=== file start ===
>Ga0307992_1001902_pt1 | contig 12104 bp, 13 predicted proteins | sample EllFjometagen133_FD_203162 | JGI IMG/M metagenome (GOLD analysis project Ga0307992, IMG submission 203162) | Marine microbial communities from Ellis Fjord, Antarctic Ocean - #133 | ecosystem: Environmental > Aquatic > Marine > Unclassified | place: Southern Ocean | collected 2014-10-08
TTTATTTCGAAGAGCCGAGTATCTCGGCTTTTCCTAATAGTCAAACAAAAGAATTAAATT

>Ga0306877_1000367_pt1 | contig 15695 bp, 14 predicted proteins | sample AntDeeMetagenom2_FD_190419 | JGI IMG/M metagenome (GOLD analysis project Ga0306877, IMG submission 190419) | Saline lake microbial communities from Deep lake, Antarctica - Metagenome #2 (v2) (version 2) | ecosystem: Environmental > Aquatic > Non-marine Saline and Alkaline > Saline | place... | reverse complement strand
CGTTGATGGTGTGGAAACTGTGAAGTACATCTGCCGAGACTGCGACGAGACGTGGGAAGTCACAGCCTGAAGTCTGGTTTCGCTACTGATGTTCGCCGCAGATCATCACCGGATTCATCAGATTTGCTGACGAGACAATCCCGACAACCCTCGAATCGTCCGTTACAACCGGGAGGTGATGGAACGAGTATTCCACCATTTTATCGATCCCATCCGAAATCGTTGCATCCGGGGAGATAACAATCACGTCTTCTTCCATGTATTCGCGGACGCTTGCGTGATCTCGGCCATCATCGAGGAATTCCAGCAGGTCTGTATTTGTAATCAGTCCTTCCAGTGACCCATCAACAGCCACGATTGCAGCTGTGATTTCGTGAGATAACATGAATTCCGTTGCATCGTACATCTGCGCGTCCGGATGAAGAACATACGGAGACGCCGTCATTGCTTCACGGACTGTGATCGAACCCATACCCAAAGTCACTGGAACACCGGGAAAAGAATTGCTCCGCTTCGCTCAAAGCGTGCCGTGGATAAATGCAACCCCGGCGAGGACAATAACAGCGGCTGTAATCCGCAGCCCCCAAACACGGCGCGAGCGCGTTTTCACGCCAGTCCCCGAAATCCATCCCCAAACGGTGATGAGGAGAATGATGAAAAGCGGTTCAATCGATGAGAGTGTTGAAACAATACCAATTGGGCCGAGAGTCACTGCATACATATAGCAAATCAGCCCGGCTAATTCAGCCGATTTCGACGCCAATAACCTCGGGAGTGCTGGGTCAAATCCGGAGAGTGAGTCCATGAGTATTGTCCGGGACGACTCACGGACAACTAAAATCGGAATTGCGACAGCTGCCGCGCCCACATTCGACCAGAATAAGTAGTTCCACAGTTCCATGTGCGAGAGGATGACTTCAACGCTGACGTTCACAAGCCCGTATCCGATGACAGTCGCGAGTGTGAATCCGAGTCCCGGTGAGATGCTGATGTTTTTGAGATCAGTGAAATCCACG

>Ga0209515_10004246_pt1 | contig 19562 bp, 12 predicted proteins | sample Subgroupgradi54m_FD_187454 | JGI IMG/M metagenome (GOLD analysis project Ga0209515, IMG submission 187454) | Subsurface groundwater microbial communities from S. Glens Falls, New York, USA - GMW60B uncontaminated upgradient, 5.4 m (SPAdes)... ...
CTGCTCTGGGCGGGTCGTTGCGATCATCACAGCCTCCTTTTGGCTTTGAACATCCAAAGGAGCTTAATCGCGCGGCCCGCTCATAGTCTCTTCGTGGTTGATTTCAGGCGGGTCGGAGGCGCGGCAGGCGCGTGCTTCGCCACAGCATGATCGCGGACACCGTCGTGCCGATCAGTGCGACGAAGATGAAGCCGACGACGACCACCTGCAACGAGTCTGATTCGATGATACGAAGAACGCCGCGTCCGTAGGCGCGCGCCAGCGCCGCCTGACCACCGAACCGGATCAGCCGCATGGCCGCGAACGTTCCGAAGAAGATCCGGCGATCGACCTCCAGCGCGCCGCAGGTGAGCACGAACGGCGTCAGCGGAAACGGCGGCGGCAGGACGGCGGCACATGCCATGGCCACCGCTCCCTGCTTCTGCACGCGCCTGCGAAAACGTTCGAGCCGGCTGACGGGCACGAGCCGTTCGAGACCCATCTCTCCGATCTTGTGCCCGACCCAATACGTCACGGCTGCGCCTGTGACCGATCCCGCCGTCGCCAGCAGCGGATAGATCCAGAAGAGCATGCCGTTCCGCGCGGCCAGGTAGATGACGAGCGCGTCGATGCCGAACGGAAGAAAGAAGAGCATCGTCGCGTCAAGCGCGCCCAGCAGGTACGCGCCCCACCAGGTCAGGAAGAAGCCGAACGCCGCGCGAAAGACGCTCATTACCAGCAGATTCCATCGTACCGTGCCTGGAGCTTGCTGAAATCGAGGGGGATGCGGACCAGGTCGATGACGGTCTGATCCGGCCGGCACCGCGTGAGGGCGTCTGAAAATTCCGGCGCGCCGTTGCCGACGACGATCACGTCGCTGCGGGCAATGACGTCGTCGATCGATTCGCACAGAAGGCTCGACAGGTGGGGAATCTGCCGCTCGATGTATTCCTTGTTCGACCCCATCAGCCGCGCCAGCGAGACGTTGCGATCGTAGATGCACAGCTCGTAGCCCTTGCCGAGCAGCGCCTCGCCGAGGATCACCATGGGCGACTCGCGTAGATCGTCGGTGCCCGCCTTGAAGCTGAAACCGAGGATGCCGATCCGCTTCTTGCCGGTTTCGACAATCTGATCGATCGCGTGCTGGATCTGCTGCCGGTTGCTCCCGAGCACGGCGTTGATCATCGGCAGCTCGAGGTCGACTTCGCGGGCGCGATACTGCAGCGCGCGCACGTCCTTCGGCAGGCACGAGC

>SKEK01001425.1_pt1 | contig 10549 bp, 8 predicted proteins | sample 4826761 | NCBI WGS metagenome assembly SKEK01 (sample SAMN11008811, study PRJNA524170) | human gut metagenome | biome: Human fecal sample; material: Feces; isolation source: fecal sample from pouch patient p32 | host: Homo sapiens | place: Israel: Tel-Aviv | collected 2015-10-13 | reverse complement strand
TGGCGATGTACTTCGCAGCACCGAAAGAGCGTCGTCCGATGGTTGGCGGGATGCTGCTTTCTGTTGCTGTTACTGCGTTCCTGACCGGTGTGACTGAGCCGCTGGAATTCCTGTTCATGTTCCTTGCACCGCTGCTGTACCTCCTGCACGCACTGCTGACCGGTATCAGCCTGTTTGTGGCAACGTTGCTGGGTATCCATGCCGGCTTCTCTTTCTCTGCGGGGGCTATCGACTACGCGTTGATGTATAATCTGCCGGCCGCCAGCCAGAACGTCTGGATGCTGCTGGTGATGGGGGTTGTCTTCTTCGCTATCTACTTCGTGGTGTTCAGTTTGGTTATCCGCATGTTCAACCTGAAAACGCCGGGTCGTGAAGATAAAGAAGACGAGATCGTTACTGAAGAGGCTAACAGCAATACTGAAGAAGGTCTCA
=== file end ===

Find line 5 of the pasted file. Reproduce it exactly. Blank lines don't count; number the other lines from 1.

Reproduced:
>Ga0209515_10004246_pt1 | contig 19562 bp, 12 predicted proteins | sample Subgroupgradi54m_FD_187454 | JGI IMG/M metagenome (GOLD analysis project Ga0209515, IMG submission 187454) | Subsurface groundwater microbial communities from S. Glens Falls, New York, USA - GMW60B uncontaminated upgradient, 5.4 m (SPAdes)... ...